Bone grafting techniques are widely used in the restoration of atrophic maxillary bone prior to placement of dental implants.
The reduction in bone volume has many etiologies. The most common are a result of: Periodontal disease, pneumatization of the maxillary sinus, long term ill-fitting dentures, and the general progression of osteoporosis with aging. Initially, malposition or short implants were used in areas of deficient bone volume. This often resulted in compromised prosthetic design and poor long term treatment outcomes. Today’s treatment plans first consider the prosthesis options. This necessitates reconstruction and modifications of the pre-existing anatomy provide the ideal environment needed for optimal implant placement.
The rehabilitation of large bone defects can be achieved with various types of grafting materials and may be natural or synthetic. The use of autologous grafts exhibits the highest success rate, and autogenous block grafts are considered the gold standard because their osteogenic, osteoinductive, and osteoconductive properties maximize the success of graft incorporation. Nevertheless, the use of autogenous bone grafts also presents considerable drawbacks, including high morbidity at the donor site, limited quantity of bone, unpredictable quality of bone, increased blood loss, increased operative time, and infection at the donor site.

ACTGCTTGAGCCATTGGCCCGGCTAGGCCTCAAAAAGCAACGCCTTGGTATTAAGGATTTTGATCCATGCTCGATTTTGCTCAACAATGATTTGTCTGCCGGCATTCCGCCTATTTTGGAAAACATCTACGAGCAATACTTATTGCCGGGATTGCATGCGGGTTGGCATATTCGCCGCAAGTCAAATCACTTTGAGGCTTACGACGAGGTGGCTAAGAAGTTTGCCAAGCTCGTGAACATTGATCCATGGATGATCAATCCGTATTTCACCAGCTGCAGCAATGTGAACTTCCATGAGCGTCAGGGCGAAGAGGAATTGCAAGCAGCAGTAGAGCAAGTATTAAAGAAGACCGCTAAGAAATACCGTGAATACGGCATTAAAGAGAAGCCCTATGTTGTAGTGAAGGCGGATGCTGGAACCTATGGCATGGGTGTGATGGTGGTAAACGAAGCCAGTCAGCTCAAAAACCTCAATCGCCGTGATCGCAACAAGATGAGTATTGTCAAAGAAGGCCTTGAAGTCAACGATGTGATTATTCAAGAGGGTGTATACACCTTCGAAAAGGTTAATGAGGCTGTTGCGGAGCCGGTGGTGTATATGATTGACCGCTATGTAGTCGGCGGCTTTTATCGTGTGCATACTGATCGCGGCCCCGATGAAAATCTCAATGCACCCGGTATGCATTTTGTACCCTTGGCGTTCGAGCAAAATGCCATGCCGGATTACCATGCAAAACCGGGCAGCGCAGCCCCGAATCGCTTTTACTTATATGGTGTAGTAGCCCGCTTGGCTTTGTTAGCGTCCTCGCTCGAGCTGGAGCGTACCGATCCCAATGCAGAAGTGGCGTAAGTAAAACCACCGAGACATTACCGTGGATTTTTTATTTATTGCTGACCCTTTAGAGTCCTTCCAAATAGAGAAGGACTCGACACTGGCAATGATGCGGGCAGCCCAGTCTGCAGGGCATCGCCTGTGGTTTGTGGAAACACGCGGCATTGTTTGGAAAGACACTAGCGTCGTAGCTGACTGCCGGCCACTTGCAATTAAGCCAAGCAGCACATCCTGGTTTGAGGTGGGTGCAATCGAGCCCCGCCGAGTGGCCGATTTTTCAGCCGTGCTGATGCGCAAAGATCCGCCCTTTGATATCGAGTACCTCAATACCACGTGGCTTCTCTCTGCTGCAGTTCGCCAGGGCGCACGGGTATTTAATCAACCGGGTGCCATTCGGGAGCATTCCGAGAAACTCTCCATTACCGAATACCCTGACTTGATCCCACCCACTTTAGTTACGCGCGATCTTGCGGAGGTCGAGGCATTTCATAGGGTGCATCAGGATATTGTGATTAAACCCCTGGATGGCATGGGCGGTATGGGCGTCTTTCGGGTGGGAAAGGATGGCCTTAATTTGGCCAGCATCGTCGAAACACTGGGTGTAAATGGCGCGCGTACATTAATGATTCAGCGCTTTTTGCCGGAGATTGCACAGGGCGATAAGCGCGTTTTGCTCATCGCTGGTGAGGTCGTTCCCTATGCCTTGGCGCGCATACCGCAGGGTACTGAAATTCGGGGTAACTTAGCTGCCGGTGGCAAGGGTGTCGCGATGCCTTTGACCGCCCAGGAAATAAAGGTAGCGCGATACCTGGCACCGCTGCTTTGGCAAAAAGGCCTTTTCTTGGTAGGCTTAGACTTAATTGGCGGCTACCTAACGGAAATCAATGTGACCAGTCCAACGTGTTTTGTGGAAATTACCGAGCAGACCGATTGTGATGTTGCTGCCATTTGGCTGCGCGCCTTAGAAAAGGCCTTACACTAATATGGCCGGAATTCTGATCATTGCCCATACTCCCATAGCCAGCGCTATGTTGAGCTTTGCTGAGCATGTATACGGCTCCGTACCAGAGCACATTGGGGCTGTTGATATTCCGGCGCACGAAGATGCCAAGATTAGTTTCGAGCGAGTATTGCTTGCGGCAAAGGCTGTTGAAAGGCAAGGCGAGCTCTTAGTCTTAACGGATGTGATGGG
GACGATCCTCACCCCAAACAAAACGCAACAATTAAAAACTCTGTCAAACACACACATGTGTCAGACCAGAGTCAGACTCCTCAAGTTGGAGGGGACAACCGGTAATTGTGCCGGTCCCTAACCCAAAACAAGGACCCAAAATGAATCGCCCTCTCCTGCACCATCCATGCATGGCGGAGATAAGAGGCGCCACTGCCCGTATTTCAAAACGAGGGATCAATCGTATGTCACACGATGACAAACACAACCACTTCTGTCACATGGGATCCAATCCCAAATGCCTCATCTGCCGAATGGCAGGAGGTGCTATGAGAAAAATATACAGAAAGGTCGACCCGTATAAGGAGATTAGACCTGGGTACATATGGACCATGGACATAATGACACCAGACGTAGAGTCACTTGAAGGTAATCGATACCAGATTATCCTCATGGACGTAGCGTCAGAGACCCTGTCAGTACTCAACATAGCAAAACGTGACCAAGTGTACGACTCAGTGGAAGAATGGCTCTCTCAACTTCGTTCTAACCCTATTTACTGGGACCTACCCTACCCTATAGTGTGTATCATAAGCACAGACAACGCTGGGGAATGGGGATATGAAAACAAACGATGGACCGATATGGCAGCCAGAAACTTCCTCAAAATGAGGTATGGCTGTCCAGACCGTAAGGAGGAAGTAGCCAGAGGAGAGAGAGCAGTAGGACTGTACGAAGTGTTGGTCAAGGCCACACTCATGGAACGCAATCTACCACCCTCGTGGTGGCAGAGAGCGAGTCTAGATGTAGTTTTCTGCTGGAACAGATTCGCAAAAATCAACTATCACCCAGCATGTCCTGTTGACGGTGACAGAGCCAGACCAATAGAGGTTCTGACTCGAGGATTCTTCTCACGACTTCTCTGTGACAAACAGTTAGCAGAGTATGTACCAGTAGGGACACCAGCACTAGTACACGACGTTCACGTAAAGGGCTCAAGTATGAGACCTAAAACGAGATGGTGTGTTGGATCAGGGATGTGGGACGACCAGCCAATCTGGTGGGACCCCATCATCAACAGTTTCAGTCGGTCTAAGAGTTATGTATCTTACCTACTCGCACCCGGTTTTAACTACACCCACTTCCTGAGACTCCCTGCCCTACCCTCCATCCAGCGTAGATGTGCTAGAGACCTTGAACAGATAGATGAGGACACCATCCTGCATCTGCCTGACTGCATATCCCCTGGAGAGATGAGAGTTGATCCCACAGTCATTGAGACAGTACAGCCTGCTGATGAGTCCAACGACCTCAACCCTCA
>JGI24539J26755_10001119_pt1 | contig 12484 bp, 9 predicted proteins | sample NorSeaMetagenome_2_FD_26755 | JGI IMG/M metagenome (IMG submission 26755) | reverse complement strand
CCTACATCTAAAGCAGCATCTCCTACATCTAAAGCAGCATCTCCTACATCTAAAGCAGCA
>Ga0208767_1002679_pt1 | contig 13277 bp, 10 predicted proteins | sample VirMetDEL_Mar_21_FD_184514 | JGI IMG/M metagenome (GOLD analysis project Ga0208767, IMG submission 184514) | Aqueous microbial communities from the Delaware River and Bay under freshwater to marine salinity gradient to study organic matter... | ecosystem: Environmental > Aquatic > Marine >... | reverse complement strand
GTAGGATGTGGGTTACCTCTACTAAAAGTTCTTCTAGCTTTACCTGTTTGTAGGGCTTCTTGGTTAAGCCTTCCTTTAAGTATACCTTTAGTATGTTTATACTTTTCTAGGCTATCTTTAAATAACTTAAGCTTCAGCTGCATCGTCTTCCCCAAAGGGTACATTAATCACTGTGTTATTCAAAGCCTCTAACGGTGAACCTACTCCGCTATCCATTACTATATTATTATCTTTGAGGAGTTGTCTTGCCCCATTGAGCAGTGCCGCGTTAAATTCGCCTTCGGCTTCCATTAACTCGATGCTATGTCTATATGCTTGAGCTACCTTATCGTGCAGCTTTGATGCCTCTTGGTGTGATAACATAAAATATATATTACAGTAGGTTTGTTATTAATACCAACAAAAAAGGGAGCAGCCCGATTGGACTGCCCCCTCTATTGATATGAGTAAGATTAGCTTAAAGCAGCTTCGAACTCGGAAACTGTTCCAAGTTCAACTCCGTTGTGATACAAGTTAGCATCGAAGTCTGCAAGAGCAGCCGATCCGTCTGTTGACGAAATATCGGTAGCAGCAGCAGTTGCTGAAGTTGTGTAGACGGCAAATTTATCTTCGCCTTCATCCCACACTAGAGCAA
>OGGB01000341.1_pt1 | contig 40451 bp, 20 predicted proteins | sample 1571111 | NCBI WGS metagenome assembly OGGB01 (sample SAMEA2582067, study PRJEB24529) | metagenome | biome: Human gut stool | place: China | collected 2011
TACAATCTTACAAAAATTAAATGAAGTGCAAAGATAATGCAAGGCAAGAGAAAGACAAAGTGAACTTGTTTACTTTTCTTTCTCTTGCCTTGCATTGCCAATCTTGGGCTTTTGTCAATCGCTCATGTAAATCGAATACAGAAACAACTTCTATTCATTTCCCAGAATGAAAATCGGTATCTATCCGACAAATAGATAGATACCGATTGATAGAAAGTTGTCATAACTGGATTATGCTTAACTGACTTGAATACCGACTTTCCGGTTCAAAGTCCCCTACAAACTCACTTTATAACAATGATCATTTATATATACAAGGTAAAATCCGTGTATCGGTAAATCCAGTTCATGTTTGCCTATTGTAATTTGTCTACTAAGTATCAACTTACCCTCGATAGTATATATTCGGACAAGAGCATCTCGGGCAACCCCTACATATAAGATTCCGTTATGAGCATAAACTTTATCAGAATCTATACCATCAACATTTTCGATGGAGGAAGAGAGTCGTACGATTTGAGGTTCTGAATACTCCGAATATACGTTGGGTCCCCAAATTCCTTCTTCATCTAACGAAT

Although autogenous bone grafts remain the preferred reconstructive method, there has been an increased use of fresh frozen bone allografts in oral and maxillofacial surgery. The advantages of using fresh frozen bone allografts include decreased operative trauma for the patient, a nearly unlimited supply of reconstructive material, decreased blood loss, absence of donor-site morbidity.
The treatment planning sequence for implant dentistry begins with the design of the final prosthesis. After the determination of the type of restoration, number and position of teeth to be restored and the patients force factors are then evaluated. The bone density in the region of the implant placement is then considered. The key implant positions and the number and ideal implant sizes are then selected. Finally the available bone volume is evaluated for implant placement according to the proposed treatment plan.
Dental implants function to transfer occlusal loads to the surrounding biological tissues. If occlusal loads are within the bone physiologic tolerance zone, osseointegration will be maintained. On the other hand, if occlusal loads are excessive and beyond the bone physiologic tolerance limit, bone will ultimately resorb and failure of osseointegration result. Thus, as a general rule the goal of treatment planning should be to minimize and evenly distribute the mechanical stress in the implant system and the surrounding bone.